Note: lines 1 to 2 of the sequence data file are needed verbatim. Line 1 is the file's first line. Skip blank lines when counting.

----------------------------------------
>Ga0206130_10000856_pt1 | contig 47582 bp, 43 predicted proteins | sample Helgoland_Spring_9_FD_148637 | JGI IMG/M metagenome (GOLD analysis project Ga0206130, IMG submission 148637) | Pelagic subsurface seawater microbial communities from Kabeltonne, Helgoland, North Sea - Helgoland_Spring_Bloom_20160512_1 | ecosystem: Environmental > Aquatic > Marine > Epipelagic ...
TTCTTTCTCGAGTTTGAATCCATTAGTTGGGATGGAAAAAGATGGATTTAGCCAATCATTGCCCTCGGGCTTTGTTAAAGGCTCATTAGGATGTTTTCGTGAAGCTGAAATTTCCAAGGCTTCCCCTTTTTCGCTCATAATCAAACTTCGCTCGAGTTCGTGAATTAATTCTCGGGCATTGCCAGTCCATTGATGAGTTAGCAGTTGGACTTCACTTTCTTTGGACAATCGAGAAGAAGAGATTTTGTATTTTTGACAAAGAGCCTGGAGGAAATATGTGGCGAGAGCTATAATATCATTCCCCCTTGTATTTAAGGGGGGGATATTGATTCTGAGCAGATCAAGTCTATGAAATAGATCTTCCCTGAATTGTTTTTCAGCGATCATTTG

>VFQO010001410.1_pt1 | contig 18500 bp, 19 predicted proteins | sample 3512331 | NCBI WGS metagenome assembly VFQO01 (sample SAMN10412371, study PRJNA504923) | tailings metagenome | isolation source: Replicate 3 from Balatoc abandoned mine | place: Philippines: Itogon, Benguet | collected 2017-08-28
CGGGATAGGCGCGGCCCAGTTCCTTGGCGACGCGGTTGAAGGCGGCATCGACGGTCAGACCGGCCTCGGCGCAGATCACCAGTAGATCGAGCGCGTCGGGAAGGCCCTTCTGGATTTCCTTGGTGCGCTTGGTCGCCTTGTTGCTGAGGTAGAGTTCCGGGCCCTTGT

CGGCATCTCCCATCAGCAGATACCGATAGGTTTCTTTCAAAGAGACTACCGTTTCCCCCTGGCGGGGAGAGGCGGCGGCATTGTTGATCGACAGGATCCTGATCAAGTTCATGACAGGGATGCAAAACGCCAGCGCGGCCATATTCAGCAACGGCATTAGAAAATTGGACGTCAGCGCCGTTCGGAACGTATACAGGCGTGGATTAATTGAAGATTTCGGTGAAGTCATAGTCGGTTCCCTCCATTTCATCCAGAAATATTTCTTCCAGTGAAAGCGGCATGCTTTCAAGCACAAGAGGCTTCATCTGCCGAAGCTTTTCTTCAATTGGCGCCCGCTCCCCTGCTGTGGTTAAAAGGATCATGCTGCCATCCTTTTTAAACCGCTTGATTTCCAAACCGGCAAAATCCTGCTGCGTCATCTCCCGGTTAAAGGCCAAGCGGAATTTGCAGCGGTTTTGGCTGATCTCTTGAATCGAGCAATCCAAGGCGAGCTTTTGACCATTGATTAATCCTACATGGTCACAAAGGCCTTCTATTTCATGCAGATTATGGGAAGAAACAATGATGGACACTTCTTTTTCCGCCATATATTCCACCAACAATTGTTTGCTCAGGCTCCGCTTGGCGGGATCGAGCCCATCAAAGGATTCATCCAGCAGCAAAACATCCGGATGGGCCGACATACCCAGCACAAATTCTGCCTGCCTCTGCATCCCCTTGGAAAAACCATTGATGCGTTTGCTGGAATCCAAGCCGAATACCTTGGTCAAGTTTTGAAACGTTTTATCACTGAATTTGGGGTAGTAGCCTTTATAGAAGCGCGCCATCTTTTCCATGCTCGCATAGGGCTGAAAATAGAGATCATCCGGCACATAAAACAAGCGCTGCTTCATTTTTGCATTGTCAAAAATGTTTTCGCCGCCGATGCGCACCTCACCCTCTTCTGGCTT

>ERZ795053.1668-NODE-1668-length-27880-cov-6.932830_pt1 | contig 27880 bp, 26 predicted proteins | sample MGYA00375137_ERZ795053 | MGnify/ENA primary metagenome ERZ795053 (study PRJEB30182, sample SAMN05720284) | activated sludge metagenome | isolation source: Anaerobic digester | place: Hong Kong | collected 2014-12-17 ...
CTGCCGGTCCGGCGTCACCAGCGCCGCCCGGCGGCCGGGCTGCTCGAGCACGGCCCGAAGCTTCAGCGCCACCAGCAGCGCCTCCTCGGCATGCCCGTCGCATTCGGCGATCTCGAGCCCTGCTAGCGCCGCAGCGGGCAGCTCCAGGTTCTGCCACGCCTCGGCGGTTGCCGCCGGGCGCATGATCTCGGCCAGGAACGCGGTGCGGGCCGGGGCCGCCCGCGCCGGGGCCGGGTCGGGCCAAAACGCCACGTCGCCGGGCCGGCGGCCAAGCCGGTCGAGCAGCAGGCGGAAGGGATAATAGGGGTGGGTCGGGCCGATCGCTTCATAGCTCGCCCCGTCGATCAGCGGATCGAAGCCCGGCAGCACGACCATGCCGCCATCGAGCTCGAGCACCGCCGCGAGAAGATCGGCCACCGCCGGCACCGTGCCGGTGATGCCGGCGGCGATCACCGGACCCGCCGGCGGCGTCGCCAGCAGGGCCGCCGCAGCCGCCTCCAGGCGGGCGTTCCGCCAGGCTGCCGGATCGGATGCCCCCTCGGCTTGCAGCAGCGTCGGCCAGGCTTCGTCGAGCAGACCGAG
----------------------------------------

>Ga0206130_10000856_pt1 | contig 47582 bp, 43 predicted proteins | sample Helgoland_Spring_9_FD_148637 | JGI IMG/M metagenome (GOLD analysis project Ga0206130, IMG submission 148637) | Pelagic subsurface seawater microbial communities from Kabeltonne, Helgoland, North Sea - Helgoland_Spring_Bloom_20160512_1 | ecosystem: Environmental > Aquatic > Marine > Epipelagic ...
TTCTTTCTCGAGTTTGAATCCATTAGTTGGGATGGAAAAAGATGGATTTAGCCAATCATTGCCCTCGGGCTTTGTTAAAGGCTCATTAGGATGTTTTCGTGAAGCTGAAATTTCCAAGGCTTCCCCTTTTTCGCTCATAATCAAACTTCGCTCGAGTTCGTGAATTAATTCTCGGGCATTGCCAGTCCATTGATGAGTTAGCAGTTGGACTTCACTTTCTTTGGACAATCGAGAAGAAGAGATTTTGTATTTTTGACAAAGAGCCTGGAGGAAATATGTGGCGAGAGCTATAATATCATTCCCCCTTGTATTTAAGGGGGGGATATTGATTCTGAGCAGATCAAGTCTATGAAATAGATCTTCCCTGAATTGTTTTTCAGCGATCATTTG